When I listen to music, I am invariably swept beyond the temporal constraints that often weigh life down. There’s too much time spent drawing lines in the sand that we need songs to carry us beyond the trifling concerns of physical boundaries. Great songs exist in the ether as though they have always been there for us, transporting us out of our grounded purview. Back in February, I was walking around the Stockyards when I caught the sound of The County Fringe out of the corner of my ear. A pleasant discovery, I have kept in touch with the husband and wife duo of Heather and Guy Cramer.
Recently, they released a five-song EP presenting their unique tunes, carrying the sound of a simpler time while being clearly rooted in the here and now. Songs that sooth and please the ears, with Guy’s skillful guitar work and Heather’s one of a kind voice. “I didn’t even know she sang until about a year into our marriage,” Cramer says when I met them for dinner at the Woodshed earlier this week. “I was playing in a cover band at Sherlock’s when we met. And we just talked music.” You know you’ve got a keeper when she’s enthusiastic about Son House. The two of them compared notes on roots music, and a fresh romance bloomed alongside the talk of Delta Blues there in that inauthentic Pub.
Guy Cramer has devoted himself to music, playing drums for years in Jazz and Rock bands, including his band The Killroys with Jake Robison. Inspired by a musician uncle at an early age, it is easy to see how integral music has been to his life, “He was my first influence, every Christmas he’d get out his guitar and play songs by Peter, Paul and Mary and Cat Stevens. And I decided I wanted to do that.” It only makes sense that he would marry a woman who could sing, “She’s always singing something around the house.” Though she wasn’t raised around it, Heather’s great grandfather was a fiddle player up the mining country of Pennsylvania. Clearly something of that place and that music found its way into her voice, when I first wrote about them I used the phrase “canary in a coalmine” to describe the sound that grabbed me from across the street. She explains, “I always knew there was something different about the sound of my voice, it actually took me a while to like it.”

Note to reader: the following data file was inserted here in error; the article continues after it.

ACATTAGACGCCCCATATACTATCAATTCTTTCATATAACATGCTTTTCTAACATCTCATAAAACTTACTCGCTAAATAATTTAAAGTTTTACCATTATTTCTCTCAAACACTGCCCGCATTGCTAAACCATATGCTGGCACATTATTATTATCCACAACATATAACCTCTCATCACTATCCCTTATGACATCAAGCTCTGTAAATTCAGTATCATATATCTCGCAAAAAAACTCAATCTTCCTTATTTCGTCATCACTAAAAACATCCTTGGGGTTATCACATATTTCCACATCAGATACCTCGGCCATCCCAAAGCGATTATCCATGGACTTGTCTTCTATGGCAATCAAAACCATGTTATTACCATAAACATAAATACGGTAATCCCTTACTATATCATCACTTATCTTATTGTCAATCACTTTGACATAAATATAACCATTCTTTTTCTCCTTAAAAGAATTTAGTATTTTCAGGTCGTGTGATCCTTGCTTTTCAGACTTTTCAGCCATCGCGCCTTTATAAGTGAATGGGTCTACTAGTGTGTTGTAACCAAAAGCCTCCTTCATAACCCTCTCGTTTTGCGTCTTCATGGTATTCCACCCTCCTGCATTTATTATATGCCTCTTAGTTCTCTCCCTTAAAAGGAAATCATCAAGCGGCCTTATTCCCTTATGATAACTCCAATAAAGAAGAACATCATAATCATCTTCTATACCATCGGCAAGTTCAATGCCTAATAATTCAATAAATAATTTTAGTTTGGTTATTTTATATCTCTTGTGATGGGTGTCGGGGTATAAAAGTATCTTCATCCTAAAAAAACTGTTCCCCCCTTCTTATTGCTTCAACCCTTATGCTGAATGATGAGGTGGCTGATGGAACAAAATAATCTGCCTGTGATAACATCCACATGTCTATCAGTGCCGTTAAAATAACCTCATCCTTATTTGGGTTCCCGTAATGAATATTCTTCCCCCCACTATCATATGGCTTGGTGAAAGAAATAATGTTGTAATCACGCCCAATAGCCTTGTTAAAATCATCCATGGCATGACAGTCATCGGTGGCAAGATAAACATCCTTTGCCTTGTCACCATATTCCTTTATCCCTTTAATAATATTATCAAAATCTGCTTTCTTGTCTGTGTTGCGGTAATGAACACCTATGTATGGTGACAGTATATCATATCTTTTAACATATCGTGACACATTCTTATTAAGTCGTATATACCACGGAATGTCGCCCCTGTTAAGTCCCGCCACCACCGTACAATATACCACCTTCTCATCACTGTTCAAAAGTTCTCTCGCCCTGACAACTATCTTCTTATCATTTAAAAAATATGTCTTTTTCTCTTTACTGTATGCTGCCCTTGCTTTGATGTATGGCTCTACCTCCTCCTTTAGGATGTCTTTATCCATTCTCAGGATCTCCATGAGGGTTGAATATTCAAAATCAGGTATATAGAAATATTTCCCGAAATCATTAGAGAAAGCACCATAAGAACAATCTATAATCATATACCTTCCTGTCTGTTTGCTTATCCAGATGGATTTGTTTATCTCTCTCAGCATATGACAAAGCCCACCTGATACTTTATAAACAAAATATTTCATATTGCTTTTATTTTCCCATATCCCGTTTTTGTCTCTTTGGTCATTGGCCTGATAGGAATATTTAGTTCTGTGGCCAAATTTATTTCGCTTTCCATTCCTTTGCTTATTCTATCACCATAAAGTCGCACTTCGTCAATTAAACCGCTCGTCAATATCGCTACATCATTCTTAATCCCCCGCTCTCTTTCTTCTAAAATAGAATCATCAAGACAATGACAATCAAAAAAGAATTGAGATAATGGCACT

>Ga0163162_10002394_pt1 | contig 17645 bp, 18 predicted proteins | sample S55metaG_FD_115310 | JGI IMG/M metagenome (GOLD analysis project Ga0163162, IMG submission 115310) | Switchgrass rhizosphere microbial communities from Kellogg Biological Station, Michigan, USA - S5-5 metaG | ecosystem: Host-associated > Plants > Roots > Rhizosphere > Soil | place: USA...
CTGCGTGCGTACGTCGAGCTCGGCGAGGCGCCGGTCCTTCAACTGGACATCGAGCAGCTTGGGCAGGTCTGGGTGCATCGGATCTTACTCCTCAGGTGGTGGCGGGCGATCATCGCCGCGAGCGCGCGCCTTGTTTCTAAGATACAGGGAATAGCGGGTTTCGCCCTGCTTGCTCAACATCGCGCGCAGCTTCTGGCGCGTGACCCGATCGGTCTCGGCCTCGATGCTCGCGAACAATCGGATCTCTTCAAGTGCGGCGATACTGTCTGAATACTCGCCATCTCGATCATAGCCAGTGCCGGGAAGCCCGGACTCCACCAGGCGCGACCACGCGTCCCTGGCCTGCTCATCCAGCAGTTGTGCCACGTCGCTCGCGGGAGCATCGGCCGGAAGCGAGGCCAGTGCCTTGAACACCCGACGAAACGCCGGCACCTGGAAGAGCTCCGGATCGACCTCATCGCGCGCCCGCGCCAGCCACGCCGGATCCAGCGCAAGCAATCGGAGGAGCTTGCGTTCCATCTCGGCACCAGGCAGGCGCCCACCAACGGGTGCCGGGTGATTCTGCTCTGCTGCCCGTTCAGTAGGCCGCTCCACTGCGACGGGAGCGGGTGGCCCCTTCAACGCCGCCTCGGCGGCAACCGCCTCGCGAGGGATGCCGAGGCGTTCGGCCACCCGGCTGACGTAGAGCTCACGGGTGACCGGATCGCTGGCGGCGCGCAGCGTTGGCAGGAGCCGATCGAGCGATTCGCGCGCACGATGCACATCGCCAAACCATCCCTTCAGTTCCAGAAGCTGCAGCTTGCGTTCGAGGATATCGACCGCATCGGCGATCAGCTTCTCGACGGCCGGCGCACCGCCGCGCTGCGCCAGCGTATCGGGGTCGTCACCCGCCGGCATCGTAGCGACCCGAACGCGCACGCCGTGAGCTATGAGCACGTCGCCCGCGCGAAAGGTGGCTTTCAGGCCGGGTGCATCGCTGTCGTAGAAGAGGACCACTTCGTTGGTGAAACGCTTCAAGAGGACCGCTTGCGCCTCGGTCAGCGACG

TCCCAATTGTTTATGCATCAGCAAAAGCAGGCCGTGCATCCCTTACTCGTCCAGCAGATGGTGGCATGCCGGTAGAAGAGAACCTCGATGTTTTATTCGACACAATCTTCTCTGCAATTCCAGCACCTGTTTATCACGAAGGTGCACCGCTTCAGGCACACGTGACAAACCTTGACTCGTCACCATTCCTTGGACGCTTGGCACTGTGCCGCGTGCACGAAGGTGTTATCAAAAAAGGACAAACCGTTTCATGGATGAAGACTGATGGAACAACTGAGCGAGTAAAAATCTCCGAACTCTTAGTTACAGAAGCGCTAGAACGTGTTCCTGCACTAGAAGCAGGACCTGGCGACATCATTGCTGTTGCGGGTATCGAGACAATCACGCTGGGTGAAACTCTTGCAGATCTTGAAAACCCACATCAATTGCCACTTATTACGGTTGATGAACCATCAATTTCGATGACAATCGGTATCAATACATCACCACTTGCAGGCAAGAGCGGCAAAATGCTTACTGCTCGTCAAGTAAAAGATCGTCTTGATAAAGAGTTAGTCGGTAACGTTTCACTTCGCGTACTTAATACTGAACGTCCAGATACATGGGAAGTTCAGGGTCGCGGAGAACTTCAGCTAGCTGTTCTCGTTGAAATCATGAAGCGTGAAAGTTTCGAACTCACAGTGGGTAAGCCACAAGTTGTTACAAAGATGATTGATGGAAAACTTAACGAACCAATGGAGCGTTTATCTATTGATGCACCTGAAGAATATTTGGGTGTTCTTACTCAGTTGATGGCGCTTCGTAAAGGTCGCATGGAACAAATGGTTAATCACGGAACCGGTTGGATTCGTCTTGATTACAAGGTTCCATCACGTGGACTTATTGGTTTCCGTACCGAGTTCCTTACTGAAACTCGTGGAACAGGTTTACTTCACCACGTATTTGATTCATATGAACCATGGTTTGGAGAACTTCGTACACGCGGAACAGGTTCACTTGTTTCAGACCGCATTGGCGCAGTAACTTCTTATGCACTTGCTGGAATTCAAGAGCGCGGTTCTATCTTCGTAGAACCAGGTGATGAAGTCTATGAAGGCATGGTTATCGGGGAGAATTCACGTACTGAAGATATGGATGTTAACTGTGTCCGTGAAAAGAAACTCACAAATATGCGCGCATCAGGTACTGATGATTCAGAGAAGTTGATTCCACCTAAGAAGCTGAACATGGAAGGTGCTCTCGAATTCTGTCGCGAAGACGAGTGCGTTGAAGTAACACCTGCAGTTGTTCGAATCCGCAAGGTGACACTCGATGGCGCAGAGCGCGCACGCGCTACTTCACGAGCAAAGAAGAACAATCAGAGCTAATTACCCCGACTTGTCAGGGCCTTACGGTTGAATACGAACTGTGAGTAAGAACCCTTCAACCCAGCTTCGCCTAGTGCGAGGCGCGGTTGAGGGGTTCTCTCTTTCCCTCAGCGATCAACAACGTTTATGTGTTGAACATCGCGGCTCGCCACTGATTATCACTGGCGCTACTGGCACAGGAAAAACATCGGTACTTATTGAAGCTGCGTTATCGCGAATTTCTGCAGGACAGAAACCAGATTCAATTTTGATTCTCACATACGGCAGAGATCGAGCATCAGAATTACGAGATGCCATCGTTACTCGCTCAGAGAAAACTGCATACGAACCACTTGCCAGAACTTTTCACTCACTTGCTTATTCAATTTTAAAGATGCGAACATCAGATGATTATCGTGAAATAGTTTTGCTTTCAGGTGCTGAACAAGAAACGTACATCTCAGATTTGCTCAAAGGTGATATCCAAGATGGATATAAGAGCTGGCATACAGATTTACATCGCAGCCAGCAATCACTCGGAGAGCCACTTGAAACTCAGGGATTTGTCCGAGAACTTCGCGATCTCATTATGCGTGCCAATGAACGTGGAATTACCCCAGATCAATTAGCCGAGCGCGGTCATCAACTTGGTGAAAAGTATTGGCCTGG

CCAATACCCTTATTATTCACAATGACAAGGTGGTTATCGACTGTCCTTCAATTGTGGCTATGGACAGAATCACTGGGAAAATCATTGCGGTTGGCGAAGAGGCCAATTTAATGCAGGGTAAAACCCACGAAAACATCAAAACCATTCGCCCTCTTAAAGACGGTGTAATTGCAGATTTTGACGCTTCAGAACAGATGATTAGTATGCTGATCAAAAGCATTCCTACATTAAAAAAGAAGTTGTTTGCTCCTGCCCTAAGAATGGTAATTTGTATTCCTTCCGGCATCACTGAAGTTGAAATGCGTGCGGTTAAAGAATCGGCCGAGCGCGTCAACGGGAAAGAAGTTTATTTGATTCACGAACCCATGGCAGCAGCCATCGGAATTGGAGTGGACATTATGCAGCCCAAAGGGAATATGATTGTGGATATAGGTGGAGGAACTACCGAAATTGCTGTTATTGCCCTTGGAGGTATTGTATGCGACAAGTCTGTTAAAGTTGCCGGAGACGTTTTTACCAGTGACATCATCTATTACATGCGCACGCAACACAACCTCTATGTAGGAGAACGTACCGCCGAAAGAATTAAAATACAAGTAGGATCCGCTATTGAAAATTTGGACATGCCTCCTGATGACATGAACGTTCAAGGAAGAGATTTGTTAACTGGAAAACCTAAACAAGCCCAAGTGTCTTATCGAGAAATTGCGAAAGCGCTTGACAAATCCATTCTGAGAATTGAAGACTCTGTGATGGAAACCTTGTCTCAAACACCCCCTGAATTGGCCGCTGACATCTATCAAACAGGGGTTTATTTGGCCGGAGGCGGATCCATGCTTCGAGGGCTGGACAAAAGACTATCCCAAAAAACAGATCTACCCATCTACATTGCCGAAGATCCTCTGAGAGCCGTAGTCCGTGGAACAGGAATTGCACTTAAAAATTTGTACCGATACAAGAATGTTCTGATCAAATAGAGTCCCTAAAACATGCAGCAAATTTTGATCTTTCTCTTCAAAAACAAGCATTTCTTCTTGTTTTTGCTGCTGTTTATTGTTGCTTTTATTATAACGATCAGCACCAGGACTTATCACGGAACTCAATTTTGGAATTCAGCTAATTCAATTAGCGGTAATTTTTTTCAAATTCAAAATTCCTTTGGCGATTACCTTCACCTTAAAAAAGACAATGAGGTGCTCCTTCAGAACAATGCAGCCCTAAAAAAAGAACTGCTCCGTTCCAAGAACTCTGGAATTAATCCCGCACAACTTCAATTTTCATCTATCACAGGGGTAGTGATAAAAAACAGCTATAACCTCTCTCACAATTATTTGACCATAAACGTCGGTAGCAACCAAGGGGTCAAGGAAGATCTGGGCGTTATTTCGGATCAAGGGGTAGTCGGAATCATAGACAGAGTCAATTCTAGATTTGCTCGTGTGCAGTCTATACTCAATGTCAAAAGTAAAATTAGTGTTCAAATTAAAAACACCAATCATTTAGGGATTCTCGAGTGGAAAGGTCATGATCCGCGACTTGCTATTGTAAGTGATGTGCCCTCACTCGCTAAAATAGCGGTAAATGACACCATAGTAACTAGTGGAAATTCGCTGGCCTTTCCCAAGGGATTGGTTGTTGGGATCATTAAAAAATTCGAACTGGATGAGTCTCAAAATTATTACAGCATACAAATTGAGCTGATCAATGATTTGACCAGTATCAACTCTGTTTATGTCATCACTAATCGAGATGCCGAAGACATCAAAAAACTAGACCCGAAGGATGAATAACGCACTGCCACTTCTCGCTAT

Over beef ribs that have been sold out my past three visits, I wondered how married life and songwriting overlap for them. They describe a process by which Guy develops the tune allowing for Heather’s take on the vocal parts which are often delightfully unexpected, “She doesn’t care about singing off of the dominant,” this adds to the aural surprise of The County Fringe. But like all good romances, this process is always evolving. They have added percussion to the mix and after experimenting with different instruments Heather has found a Ukelele that suits her. The five songs on this album show the work these two have put in over the past year, but it is only the beginning.
With the savory draw of smoke permeating the area we digressed into satiated glory, touching on our love of old houses and the stories built into them. Like those scratchy records that escort us out of our hyper-distracted present, The County Fringe remind us that away from all the hype machines there can be something genuine and true. They play Friday night (10/26) at Magnolia Motor Lounge with Folk Family Revival, come out and let the sweet songs wash the workweek from your mind.
Tags: The County Fringe